By immunizing mice with a lung adenocarcinoma cell line, we previously established a murine IgG1 monoclonal antibody that recognizes a sialylated sugar chain designated Krebs von den Lungen-6 (KL-6). KL-6 is a high–molecular-weight glycoprotein classified as a human MUC1 mucin. The aim of this study was to determine whether KL-6 expression in tumors correlates with circulating KL-6 levels and whether circulating KL-6 has any prognostic value in patients with surgically resected non-small cell lung cancer (NSCLC). Immunohistochemical analysis of KL-6 expression was performed on 103 NSCLC tissues, and its associations with serum KL-6 levels and survival were examined. We also evaluated whether KL-6 expression patterns and/or serum KL-6 levels could predict prognosis in these NSCLC patients. Immunohistochemical analysis of KL-6 in NSCLC tissues showed that a depolarized KL-6 expression pattern was associated with a high level of circulating KL-6 and a poor prognosis in NSCLC patients who underwent curative surgery. Furthermore, a high circulating KL-6 level was associated with both poorer progression-free survival (PFS) and overall survival (OS), and multivariate analyses confirmed its independent prognostic value for both PFS and OS (p = 0.041 and 0.023, respectively). Our data suggest that preoperative serum KL-6 level reflects KL-6 expression patterns in NSCLC tissue, and can serve as a useful prognostic biomarker in NSCLC patients who undergo curative surgery.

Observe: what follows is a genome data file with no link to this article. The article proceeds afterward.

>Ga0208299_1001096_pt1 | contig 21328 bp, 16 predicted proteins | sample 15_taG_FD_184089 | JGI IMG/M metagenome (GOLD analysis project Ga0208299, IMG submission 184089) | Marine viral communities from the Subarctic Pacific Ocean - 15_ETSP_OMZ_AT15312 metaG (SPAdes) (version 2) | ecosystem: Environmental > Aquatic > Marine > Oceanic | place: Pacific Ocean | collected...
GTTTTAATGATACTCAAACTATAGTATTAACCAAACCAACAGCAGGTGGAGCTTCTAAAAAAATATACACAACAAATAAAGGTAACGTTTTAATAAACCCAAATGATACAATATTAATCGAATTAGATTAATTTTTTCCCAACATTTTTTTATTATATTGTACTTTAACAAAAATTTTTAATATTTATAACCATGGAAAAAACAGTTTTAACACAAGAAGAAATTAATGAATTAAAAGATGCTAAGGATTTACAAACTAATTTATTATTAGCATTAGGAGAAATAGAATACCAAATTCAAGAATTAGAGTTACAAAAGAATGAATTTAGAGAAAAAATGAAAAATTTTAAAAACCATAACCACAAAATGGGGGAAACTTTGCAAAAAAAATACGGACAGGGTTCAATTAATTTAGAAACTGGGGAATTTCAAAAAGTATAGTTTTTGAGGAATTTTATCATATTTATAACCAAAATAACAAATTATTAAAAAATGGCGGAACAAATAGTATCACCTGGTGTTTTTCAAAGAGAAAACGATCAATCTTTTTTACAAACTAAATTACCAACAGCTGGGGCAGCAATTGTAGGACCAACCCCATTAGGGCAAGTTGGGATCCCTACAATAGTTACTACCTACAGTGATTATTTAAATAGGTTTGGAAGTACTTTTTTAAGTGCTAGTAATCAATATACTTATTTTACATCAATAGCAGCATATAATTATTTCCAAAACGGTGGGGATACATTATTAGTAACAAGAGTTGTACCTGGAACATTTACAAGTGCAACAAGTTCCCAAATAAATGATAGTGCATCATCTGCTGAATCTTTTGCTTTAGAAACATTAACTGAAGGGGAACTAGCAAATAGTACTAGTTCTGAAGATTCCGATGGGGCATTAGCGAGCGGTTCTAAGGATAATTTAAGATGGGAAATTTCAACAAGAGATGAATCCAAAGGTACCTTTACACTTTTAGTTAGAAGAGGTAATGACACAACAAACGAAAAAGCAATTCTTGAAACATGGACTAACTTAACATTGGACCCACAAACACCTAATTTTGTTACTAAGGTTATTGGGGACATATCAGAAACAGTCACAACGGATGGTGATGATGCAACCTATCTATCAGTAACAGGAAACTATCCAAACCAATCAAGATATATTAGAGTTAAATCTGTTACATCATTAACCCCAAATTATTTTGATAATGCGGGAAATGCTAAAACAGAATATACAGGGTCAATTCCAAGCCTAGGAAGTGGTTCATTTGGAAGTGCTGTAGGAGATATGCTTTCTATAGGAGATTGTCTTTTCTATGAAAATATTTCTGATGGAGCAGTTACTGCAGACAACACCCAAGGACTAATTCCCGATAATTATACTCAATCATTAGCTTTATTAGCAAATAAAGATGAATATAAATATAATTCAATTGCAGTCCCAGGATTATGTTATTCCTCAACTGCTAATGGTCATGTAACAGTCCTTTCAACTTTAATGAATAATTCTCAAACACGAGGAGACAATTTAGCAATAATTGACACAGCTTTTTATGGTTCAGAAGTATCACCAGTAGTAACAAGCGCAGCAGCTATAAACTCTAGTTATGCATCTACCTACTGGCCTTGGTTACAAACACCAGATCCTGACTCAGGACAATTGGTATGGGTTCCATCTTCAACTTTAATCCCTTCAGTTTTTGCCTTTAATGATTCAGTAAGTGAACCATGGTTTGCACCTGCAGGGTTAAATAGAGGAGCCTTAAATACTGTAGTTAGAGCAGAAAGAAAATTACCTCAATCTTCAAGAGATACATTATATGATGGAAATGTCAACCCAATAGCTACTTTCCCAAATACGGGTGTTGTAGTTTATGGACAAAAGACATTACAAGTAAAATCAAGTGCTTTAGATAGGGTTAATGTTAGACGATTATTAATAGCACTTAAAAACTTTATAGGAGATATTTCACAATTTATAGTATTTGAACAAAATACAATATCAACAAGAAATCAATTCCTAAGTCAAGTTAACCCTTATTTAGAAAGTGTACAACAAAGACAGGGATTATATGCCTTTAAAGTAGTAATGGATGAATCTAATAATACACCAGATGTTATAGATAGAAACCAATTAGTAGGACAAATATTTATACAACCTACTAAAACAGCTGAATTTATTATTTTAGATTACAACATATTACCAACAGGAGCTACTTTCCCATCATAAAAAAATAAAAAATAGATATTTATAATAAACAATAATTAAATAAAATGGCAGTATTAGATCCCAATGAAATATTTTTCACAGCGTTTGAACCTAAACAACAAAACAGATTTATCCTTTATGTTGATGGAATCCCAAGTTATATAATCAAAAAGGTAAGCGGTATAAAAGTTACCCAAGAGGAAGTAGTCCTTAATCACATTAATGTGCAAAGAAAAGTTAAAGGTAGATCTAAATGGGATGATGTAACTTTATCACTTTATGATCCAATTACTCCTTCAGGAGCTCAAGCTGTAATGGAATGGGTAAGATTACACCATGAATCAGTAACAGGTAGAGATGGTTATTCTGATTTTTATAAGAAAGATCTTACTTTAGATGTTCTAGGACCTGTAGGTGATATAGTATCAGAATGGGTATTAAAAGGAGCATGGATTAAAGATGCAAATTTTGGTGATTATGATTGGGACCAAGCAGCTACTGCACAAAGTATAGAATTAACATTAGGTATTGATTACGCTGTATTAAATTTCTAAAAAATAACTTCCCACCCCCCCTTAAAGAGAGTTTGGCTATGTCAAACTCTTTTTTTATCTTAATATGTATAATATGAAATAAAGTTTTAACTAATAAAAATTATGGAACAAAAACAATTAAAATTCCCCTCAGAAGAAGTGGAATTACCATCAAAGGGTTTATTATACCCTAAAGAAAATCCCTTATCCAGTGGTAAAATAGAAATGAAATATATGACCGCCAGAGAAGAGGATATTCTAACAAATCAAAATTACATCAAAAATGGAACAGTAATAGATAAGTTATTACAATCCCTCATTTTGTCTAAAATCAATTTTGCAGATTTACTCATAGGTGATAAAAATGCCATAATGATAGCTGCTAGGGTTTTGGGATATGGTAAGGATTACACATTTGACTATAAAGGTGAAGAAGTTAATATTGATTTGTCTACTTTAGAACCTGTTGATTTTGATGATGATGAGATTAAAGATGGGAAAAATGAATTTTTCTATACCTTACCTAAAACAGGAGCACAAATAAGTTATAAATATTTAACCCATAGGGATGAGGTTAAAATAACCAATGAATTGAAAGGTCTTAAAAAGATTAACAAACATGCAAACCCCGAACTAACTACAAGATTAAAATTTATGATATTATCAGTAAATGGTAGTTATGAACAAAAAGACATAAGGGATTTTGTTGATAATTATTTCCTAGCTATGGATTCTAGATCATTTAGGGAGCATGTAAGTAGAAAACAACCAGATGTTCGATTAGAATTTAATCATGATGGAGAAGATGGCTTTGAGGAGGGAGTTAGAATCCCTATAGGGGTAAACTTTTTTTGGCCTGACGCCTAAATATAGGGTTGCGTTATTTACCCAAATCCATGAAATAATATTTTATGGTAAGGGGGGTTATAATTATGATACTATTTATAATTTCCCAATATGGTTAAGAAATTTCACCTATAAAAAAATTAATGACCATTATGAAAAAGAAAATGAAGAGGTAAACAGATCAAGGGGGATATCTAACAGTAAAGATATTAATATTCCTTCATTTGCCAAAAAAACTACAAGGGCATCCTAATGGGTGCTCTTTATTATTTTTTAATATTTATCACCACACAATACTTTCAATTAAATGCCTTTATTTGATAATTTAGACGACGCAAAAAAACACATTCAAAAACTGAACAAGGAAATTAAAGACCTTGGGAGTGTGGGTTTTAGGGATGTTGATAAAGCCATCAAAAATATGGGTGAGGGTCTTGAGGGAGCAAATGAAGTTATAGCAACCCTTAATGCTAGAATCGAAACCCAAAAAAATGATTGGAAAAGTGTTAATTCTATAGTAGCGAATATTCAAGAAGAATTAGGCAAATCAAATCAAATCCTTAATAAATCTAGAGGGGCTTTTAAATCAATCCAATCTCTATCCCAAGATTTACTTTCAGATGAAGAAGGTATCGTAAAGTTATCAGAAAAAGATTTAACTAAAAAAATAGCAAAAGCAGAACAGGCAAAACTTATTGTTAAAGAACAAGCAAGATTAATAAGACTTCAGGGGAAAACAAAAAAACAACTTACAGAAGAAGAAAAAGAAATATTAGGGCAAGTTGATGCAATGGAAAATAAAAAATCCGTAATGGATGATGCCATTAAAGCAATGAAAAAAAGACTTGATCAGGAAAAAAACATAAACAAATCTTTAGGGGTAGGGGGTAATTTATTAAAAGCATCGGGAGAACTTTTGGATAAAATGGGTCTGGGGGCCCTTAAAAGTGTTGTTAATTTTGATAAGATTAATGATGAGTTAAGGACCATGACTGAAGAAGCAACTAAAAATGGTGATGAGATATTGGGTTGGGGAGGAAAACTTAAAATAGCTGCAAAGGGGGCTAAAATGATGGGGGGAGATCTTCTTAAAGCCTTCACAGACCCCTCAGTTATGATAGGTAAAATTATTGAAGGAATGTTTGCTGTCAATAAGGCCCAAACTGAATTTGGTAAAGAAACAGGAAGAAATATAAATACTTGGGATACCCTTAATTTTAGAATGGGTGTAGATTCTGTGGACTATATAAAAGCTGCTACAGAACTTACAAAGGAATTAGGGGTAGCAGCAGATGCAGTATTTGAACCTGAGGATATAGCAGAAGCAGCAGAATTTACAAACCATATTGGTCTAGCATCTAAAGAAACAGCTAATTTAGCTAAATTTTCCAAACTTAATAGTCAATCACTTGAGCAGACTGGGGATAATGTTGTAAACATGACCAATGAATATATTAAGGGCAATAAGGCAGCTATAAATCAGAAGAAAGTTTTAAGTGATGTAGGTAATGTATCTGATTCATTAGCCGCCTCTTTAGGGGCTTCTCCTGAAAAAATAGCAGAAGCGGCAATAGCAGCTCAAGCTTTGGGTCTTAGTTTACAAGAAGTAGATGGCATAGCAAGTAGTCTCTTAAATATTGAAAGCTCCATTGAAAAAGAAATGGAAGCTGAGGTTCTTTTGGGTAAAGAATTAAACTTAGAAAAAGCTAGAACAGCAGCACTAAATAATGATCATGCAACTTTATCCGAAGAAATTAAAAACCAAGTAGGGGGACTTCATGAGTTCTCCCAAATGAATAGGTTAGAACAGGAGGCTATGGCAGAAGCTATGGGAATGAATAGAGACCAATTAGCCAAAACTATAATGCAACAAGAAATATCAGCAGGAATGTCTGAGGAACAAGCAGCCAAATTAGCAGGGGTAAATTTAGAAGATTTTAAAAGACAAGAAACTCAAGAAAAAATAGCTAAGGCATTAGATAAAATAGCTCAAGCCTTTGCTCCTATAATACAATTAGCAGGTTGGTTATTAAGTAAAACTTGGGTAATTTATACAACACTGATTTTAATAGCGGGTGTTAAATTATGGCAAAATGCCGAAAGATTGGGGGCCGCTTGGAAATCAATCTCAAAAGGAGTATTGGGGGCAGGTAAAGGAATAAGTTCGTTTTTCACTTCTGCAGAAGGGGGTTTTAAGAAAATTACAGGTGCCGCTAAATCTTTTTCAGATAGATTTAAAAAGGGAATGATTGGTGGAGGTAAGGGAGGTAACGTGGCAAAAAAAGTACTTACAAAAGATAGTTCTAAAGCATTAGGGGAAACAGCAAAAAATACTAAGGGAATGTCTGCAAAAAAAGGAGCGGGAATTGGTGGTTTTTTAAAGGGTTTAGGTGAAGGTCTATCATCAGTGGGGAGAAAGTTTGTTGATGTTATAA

Lung cancer is one of the most common malignant tumors in the world, and non-small cell lung cancer (NSCLC) accounts for nearly 80% of reported cases.1 The Tumor-Node-Metastasis (TNM) staging system for NSCLC is widely used for selecting candidates for surgical intervention and adjuvant chemotherapy, and is also useful for predicting prognosis. Surgical resection is the first choice for treating NSCLC patients when the disease is categorized as stage IA to IIIA. However, even after complete resection, ∼30 and 75% of patients with pathological stage IA and stage IIIA, respectively, die within 5 years.2, 3 The presence of occult metastases in these patients at the time of surgery has been proposed, which is supported by a small but significant improvement in the survival rates of NSCLC patients who received chemotherapy following surgical tumor resection.4–6 An increasing number of studies have reported that evaluation of the malignant potential of cancer cells in addition to TNM staging is useful for more precisely estimating prognosis in NSCLC patients who have undergone surgery. If this evaluation can be conducted using molecules or substances present in the circulation, tremendous clinical benefit can potentially be provided.